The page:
We need to shed the dichotomy.

A Problem of Perception

The problem with the post wasn’t that it was pointing out ways that were more helpful to spend your money to benefit the economy or others. It was the standpoint it took–if you spend money on organics, you are stealing from others.

The false dichotomy here is: if you spend money on one thing, you cannot spend it on another.

One of the examples was buying organic sheets. So yeah, that seems a little over-the-top. I can only think of a few kinds of people who would do that: people who have lots of money…and people with the kind of life-altering allergies or sensitivities that mean buying the special version of everything.

If your person is the former, they can both donate to a cause AND buy their sheets organic.

In both cases, the dichotomy is more about anger at a perception of how other people spend their money than about realistically asking people to make change.

The No-Lose Alternative

My family has been buying purified water from a small local business, unpasteurized milk from a nearby dairy, and organic produce for about a decade now. A lot of these behaviors came from a paradigm shift where a health crisis changed the way we did EVERYTHING.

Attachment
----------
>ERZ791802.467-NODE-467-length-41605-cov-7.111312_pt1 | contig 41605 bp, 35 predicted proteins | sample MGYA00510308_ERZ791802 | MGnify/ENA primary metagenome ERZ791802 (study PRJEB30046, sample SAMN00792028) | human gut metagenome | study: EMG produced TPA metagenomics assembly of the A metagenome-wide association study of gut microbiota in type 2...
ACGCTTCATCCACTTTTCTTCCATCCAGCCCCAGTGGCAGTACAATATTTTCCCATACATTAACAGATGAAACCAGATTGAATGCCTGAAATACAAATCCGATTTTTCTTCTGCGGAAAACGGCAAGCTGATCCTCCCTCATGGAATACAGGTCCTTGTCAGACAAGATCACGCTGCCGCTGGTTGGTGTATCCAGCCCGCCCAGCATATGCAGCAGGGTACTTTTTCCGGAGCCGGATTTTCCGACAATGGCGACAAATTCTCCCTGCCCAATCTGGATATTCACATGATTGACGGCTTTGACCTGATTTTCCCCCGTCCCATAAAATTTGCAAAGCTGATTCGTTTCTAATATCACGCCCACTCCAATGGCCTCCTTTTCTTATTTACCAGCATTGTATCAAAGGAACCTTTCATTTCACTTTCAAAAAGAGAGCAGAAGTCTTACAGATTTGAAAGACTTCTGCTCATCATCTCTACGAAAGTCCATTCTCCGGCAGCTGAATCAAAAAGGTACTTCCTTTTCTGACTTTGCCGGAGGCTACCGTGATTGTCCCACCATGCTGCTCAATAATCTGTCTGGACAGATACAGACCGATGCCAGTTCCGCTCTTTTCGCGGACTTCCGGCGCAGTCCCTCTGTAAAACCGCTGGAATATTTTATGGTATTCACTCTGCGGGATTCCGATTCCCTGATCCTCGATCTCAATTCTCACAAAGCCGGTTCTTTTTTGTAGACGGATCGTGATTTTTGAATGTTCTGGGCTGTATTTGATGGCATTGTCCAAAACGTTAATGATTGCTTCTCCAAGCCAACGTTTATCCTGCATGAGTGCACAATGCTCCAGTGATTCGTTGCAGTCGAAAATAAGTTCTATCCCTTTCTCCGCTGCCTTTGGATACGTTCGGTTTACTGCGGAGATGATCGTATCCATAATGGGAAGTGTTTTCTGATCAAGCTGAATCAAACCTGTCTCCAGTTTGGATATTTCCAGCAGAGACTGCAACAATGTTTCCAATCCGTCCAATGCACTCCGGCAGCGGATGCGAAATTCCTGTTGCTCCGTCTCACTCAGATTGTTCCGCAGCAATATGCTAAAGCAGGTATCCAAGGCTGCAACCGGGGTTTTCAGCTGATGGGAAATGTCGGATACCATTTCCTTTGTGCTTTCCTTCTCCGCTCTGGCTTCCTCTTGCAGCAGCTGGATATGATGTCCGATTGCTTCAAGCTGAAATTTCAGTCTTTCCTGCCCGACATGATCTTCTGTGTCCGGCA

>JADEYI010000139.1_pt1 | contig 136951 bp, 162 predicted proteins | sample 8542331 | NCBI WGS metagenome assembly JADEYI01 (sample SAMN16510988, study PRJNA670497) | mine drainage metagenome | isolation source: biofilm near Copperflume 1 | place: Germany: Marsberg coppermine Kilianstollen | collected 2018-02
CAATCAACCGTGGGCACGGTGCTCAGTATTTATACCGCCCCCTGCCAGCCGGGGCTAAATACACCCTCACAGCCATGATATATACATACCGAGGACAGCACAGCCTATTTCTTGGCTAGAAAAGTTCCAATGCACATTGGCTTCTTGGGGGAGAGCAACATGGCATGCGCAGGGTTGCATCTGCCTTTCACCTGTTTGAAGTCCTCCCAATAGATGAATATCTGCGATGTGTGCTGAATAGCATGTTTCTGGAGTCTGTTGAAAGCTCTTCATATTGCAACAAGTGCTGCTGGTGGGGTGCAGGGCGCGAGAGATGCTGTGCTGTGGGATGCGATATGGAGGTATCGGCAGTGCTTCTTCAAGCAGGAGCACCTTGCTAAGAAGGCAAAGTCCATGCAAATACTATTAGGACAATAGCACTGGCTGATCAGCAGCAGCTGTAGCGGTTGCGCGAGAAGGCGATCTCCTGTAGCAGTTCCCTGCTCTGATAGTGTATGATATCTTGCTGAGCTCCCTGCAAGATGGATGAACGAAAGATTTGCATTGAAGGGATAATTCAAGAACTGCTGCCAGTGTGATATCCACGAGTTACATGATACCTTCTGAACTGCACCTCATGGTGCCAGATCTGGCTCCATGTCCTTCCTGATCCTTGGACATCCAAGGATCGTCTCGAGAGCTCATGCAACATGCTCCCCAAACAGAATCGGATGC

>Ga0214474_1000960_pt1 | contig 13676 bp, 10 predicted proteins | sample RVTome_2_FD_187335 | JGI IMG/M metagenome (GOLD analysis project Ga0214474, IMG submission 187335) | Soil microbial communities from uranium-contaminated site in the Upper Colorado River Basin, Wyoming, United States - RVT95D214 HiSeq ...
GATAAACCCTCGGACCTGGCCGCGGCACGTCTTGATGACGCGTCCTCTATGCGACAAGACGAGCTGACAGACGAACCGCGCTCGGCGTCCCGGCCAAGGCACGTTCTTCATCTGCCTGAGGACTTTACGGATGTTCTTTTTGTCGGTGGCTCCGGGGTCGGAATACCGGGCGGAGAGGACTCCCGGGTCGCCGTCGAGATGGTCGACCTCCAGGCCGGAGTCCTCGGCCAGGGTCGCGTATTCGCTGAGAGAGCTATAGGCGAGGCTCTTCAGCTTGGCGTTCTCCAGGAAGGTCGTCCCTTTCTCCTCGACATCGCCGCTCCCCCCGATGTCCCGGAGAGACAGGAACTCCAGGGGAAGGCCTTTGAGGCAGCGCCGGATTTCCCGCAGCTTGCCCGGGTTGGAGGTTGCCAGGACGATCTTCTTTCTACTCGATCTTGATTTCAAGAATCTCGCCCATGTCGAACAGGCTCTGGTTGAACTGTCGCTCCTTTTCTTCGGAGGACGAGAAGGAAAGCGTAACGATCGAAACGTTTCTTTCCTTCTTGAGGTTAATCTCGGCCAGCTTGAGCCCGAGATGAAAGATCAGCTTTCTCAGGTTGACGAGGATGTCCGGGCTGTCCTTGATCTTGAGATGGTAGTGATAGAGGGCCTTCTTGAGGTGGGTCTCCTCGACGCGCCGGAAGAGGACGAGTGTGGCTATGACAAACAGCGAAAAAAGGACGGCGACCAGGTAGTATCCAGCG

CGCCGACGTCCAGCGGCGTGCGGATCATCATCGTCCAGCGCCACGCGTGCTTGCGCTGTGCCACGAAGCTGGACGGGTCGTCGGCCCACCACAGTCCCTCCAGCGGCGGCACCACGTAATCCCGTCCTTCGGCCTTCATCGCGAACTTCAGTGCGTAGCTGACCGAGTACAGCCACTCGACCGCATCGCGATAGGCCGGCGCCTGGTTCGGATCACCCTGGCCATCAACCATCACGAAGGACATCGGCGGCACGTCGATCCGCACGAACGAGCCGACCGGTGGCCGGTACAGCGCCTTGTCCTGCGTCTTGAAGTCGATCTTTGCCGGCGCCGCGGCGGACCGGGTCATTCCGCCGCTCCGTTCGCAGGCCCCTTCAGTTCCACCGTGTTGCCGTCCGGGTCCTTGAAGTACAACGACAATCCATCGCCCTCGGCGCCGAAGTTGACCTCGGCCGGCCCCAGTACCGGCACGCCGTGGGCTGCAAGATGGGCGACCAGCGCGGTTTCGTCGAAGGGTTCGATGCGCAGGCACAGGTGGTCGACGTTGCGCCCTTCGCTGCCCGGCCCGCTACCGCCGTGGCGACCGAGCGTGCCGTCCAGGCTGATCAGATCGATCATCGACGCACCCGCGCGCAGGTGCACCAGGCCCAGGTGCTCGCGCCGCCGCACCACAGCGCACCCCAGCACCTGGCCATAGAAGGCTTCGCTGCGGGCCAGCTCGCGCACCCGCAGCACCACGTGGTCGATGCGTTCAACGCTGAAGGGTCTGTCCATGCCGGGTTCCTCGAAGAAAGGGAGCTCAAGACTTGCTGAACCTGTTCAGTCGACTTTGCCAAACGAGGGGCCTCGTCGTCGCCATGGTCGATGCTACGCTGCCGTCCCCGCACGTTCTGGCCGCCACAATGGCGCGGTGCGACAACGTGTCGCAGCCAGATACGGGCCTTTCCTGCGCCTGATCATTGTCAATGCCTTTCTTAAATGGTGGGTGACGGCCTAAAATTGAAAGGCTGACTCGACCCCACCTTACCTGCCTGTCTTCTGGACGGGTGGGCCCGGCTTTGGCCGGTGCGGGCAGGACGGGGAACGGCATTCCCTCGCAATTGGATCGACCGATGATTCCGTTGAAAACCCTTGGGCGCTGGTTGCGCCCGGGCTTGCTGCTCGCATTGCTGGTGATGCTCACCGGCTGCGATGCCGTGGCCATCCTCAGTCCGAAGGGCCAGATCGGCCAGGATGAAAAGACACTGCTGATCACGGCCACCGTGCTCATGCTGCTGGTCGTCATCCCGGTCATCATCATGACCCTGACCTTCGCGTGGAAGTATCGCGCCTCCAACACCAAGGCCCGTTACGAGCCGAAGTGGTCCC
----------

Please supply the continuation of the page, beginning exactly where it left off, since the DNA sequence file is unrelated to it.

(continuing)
Sometimes you have to spend money on yourself first, to save your life.

My mom now owns a wellness business with an income that allows her to help out family and neighbors, provide jobs to several people (including one insolvent daughter), and also help facilitate others getting healthier.

She’s helping them live better and be more financially stable by first helping them heal. And donating to causes she believes in.